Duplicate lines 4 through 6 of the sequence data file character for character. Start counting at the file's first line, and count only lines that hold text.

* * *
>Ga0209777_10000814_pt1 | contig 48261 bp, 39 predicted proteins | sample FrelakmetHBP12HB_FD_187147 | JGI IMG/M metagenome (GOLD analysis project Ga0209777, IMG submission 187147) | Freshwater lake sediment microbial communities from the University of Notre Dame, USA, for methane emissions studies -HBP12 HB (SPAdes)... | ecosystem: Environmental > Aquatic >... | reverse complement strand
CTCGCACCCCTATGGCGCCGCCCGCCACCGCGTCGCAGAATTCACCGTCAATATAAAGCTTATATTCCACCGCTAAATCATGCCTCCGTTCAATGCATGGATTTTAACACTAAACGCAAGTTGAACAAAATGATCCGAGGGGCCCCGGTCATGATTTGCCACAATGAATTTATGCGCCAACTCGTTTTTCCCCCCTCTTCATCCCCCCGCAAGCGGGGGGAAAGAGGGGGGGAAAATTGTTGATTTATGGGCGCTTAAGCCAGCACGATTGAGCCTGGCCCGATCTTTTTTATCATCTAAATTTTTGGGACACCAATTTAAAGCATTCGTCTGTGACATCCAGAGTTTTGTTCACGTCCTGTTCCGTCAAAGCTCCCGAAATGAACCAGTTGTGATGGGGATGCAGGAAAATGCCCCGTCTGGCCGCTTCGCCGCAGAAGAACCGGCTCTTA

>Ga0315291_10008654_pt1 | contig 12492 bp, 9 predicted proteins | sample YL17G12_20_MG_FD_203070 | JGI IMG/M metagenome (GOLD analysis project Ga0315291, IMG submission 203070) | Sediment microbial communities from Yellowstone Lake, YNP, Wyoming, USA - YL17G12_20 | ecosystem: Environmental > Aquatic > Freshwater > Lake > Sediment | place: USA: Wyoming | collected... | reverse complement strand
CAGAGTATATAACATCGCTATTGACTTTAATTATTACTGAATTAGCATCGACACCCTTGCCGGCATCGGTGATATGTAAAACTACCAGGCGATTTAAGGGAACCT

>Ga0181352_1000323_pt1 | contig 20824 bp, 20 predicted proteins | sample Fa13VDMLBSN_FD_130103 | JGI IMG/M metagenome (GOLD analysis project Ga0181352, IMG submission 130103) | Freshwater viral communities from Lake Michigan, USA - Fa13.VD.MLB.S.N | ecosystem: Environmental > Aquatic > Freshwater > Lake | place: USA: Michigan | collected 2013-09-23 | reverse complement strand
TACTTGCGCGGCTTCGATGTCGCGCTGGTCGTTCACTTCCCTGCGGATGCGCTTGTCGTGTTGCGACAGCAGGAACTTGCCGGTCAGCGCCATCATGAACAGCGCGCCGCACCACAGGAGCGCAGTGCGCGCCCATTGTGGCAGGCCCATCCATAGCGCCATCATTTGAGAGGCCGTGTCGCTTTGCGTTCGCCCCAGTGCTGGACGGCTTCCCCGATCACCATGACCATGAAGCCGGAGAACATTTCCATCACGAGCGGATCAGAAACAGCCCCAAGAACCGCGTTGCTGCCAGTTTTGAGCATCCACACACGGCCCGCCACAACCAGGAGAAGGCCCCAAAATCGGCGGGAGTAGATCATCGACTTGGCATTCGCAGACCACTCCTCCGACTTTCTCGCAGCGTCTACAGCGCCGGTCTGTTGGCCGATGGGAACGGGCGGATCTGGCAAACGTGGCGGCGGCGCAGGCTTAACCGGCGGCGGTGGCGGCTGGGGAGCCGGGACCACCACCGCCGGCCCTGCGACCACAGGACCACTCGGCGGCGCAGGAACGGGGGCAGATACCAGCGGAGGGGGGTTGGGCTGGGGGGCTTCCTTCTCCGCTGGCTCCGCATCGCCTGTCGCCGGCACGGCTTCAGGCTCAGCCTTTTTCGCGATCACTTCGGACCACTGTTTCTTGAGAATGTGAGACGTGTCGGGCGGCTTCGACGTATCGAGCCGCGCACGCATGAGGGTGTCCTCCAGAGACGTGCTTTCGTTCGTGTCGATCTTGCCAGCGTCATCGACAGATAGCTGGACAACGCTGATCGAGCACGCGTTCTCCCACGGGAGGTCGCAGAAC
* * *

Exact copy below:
CAGAGTATATAACATCGCTATTGACTTTAATTATTACTGAATTAGCATCGACACCCTTGCCGGCATCGGTGATATGTAAAACTACCAGGCGATTTAAGGGAACCT

>Ga0181352_1000323_pt1 | contig 20824 bp, 20 predicted proteins | sample Fa13VDMLBSN_FD_130103 | JGI IMG/M metagenome (GOLD analysis project Ga0181352, IMG submission 130103) | Freshwater viral communities from Lake Michigan, USA - Fa13.VD.MLB.S.N | ecosystem: Environmental > Aquatic > Freshwater > Lake | place: USA: Michigan | collected 2013-09-23 | reverse complement strand
TACTTGCGCGGCTTCGATGTCGCGCTGGTCGTTCACTTCCCTGCGGATGCGCTTGTCGTGTTGCGACAGCAGGAACTTGCCGGTCAGCGCCATCATGAACAGCGCGCCGCACCACAGGAGCGCAGTGCGCGCCCATTGTGGCAGGCCCATCCATAGCGCCATCATTTGAGAGGCCGTGTCGCTTTGCGTTCGCCCCAGTGCTGGACGGCTTCCCCGATCACCATGACCATGAAGCCGGAGAACATTTCCATCACGAGCGGATCAGAAACAGCCCCAAGAACCGCGTTGCTGCCAGTTTTGAGCATCCACACACGGCCCGCCACAACCAGGAGAAGGCCCCAAAATCGGCGGGAGTAGATCATCGACTTGGCATTCGCAGACCACTCCTCCGACTTTCTCGCAGCGTCTACAGCGCCGGTCTGTTGGCCGATGGGAACGGGCGGATCTGGCAAACGTGGCGGCGGCGCAGGCTTAACCGGCGGCGGTGGCGGCTGGGGAGCCGGGACCACCACCGCCGGCCCTGCGACCACAGGACCACTCGGCGGCGCAGGAACGGGGGCAGATACCAGCGGAGGGGGGTTGGGCTGGGGGGCTTCCTTCTCCGCTGGCTCCGCATCGCCTGTCGCCGGCACGGCTTCAGGCTCAGCCTTTTTCGCGATCACTTCGGACCACTGTTTCTTGAGAATGTGAGACGTGTCGGGCGGCTTCGACGTATCGAGCCGCGCACGCATGAGGGTGTCCTCCAGAGACGTGCTTTCGTTCGTGTCGATCTTGCCAGCGTCATCGACAGATAGCTGGACAACGCTGATCGAGCACGCGTTCTCCCACGGGAGGTCGCAGAAC